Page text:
A.Diaboli: A.Dei is right in saying that the CAC facilitate the speedy and just resolution of a restructuring. However, when invoking the right of the majority, the principle of Good Faith must be observed[3]. In other words, one cannot just by having the majority impose a solution that is unjust and detrimental to some bondholders. The majority has the duty to consider the welfare of all the bondholders, not just their own. And this is exactly what is going on in the case of Hell.Republic. As it stands, the official sector is exempted from any PSI restructuring and the Greek banks would cover their losses by being recapitalised by the issuer. Similar assurances have been given to European Financial Institutions by European politicians. We thus have a situation, whereby, certain classes of investors (Official Sector ECB, Greek Banks etc) are indifferent to the restructuring losses.  This is by no means a just and equitable burden sharing. It looks as if their vote has been bought by the issuer.
Moreover, one can argue that there is collusion between some investors[4] and the issuer to defraud certain small class of investors by invoking the rights of the majority. If the introduction of the CAC by the Hell.Republic is done at the minimum of 50% (plus 1) rather than a supermajority of 75% or more that view would be reinforced.
Finally, punishing the investors is not an acceptable goal for the activation of CAC. As we have argued above, some investors escape unscathed from the restructuring while others take a big hit. This is blatant discrimination of investors. Additionally, the official sector (ECB) may be exempted from any CAC’s effectively subordinating every other bondholder to the Official sector which is again an event of Default.
A.Dei: The introduction of the CAC would be done under Greek law and we do not follow the American or other precedents. We are not bound by any previous rulings or assumed good faith practices.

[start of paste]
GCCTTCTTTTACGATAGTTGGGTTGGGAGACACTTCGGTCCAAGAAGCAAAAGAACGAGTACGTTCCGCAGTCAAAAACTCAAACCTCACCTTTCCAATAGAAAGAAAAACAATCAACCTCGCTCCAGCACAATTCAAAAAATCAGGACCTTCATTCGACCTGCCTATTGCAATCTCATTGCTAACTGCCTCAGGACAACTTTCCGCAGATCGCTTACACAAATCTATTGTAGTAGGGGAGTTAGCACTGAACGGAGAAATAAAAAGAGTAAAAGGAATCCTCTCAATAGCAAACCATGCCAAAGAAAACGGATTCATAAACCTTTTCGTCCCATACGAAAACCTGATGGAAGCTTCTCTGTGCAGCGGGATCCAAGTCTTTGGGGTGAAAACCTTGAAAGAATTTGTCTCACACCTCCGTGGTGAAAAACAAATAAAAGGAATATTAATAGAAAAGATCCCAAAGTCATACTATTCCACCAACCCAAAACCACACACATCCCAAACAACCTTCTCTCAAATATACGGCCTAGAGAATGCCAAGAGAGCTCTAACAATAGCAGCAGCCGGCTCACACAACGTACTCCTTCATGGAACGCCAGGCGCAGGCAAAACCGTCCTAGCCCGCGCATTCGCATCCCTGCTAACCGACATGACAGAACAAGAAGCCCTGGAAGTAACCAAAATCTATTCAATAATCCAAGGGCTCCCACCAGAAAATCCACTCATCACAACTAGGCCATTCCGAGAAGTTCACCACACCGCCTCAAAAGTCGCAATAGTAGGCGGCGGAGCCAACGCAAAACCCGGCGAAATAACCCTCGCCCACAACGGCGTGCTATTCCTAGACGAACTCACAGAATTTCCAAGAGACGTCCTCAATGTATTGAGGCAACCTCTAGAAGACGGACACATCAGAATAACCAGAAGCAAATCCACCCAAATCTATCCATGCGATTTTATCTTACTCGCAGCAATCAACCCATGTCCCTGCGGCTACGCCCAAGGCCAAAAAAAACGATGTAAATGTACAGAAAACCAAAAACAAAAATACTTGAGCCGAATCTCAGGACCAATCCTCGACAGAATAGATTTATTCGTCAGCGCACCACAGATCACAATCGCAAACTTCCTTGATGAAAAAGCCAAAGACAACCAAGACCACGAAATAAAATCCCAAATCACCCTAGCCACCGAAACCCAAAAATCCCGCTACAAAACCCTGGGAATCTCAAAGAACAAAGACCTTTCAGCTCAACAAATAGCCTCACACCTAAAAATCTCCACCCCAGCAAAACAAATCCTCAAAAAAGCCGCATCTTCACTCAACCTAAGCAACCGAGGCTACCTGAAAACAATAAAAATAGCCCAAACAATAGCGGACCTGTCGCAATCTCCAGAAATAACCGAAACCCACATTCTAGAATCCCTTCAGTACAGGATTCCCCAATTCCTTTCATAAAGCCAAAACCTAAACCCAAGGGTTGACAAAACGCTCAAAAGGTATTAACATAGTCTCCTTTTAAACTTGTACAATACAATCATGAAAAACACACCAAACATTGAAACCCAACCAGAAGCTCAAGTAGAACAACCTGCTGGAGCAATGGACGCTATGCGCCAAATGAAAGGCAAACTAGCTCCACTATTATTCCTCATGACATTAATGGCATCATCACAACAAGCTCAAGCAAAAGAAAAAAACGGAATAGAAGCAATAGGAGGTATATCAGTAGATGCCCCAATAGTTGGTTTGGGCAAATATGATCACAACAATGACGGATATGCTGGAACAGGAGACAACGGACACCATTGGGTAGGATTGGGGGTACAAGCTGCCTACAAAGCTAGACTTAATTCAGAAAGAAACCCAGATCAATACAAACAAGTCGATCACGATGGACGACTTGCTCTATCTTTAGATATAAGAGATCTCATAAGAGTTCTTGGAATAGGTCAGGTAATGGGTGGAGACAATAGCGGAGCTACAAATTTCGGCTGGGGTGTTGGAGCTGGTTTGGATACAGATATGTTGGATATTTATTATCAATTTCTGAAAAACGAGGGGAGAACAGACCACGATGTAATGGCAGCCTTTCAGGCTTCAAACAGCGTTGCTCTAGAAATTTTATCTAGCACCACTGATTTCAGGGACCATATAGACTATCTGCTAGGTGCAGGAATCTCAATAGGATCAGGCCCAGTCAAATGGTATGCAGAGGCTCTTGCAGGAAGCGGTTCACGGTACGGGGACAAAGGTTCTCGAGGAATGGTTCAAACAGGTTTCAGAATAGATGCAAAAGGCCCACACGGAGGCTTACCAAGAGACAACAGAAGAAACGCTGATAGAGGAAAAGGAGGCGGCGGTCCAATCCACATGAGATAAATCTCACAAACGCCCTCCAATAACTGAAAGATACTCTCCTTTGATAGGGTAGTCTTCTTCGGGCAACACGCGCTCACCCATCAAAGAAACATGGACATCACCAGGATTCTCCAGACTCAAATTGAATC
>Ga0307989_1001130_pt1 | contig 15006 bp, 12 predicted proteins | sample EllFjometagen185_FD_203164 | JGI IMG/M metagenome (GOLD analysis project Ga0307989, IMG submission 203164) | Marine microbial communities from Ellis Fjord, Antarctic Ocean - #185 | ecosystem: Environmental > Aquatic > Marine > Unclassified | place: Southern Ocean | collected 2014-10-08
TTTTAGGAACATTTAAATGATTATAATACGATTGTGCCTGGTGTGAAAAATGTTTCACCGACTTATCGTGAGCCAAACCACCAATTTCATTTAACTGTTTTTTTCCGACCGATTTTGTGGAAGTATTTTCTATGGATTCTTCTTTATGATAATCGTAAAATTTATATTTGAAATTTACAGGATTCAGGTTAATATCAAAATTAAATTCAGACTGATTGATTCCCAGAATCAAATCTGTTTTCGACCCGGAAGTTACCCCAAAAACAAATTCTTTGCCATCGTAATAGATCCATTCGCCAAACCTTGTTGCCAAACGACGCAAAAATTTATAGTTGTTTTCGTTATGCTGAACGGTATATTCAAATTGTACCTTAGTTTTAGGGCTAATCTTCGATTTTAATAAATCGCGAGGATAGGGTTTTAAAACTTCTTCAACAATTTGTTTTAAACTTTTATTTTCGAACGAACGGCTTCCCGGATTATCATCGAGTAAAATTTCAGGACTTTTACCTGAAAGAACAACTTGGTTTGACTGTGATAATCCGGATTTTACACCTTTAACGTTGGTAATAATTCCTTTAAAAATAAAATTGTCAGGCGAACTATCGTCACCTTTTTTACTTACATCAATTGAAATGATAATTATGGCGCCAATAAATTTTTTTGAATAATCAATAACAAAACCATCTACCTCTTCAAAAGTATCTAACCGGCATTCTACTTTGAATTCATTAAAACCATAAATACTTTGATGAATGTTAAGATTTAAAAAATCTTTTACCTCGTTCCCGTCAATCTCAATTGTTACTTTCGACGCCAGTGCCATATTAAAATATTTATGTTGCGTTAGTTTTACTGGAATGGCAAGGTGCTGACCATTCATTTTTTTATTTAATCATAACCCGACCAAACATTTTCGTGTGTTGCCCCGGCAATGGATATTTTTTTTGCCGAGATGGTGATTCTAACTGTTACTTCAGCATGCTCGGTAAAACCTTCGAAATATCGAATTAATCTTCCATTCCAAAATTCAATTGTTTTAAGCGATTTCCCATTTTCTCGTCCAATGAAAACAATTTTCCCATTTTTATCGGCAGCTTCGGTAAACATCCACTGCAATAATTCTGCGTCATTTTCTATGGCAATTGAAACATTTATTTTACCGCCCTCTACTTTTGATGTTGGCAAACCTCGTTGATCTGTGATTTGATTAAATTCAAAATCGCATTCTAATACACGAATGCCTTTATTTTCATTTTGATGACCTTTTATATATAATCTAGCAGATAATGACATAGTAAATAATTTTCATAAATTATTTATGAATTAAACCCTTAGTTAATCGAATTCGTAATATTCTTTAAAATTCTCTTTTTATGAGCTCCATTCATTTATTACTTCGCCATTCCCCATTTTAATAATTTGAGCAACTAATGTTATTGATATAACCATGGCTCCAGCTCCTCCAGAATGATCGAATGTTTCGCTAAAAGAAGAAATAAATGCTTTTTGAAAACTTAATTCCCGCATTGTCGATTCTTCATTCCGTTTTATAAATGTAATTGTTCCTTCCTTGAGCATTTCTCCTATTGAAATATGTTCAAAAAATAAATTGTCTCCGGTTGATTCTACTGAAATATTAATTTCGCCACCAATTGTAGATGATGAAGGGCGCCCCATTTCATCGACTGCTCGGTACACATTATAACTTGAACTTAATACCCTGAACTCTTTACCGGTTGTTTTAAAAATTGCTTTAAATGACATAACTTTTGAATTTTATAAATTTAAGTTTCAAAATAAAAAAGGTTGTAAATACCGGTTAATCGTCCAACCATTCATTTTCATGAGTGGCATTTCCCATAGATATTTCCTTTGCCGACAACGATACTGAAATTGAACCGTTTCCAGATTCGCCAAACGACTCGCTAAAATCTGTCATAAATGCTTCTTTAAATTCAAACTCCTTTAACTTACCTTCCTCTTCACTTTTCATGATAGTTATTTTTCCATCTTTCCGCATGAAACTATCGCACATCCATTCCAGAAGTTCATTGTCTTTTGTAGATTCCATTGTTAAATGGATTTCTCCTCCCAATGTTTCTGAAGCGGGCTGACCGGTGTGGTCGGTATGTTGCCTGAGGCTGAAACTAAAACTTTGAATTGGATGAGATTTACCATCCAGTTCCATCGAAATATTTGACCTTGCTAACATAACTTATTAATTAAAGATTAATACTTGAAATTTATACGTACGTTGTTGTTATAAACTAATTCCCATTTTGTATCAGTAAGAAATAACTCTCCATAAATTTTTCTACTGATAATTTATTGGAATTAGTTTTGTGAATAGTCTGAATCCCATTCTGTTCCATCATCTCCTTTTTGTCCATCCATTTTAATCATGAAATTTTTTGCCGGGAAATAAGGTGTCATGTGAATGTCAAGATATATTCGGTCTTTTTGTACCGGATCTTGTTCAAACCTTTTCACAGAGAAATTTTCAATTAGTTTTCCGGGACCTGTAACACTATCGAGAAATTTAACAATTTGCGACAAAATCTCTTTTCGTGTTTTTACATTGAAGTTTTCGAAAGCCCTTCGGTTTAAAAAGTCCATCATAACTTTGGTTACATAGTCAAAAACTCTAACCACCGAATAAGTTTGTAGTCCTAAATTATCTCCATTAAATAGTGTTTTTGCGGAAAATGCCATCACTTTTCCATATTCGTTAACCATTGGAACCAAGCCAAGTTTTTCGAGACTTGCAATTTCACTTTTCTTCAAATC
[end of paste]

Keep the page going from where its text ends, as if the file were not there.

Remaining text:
A.Diaboli: Indeed that may be the case, but the Hell.Republic does not operate in vacuum. As a western modern state and a member of the European Union it has to behave accordingly. Failing to do so, would only damage the credibility of the country and give ammunition to those who demand its expulsion from the Union.

[1] Eichengreen & Mody, Would Collective Action Clauses Raise Borrowing Costs? An Update and Additional Results,
[2] (a) "Restructuring" means that, with respect to one or more Obligations and in relation to an aggregate amount of not less than the Default Requirement, any one or more of the following events occurs in a form that binds all holders of such Obligation, is agreed between the Reference Entity or a Governmental Authority and a sufficient number of holders of such Obligation to bind all holders of the Obligation or is announced (or otherwise decreed) by a Reference Entity or a Governmental Authority in a form that binds all holders of such Obligation, and such event is not expressly provided for under the terms of such Obligation in effect as of the later of (i) the Credit Event Backstop Date and (ii) the date as of which such Obligation is issued or incurred………

[3] “Power granted in an indenture to a majority of Bondholders to bind a minority must be exercised in good faith”. ABA Commentaries on Model Debenture (Sage 99 at US 341)

[4] See, Klein & Juhle, Majority Rules: Non Cash Bids and the reorganization sale. American Bankruptcy Law Journal, Vol.84, p.297-326.